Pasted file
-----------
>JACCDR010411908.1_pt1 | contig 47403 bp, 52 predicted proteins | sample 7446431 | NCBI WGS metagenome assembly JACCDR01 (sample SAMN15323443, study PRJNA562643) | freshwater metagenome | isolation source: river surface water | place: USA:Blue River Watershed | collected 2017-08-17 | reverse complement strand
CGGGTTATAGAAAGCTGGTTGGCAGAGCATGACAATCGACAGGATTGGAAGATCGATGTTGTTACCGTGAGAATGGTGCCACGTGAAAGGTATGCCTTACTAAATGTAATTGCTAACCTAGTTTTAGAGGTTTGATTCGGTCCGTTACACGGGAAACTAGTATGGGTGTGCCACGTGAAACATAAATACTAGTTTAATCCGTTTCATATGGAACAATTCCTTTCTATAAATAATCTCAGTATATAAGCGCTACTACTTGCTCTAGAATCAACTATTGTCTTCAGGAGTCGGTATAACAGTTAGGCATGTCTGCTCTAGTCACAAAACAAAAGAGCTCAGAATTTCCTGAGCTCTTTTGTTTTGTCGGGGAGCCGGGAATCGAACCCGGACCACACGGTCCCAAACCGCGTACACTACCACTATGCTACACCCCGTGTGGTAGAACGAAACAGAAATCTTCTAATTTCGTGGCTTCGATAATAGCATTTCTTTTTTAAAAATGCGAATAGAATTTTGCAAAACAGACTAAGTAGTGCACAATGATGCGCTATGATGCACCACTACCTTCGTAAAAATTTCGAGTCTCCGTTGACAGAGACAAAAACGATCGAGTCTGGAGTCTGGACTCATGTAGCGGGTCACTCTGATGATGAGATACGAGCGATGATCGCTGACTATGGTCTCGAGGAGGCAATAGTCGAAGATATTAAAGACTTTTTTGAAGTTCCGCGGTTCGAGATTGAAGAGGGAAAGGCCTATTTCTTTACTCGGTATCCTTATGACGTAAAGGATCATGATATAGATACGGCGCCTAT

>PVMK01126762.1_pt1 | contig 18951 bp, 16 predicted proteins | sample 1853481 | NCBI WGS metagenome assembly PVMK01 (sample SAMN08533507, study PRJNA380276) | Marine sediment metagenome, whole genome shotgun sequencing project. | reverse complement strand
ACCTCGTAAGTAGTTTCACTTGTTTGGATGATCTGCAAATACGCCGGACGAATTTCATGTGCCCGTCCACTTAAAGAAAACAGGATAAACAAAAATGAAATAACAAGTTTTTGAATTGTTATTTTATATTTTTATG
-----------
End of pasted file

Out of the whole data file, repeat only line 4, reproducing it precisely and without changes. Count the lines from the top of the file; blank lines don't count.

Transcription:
ACCTCGTAAGTAGTTTCACTTGTTTGGATGATCTGCAAATACGCCGGACGAATTTCATGTGCCCGTCCACTTAAAGAAAACAGGATAAACAAAAATGAAATAACAAGTTTTTGAATTGTTATTTTATATTTTTATG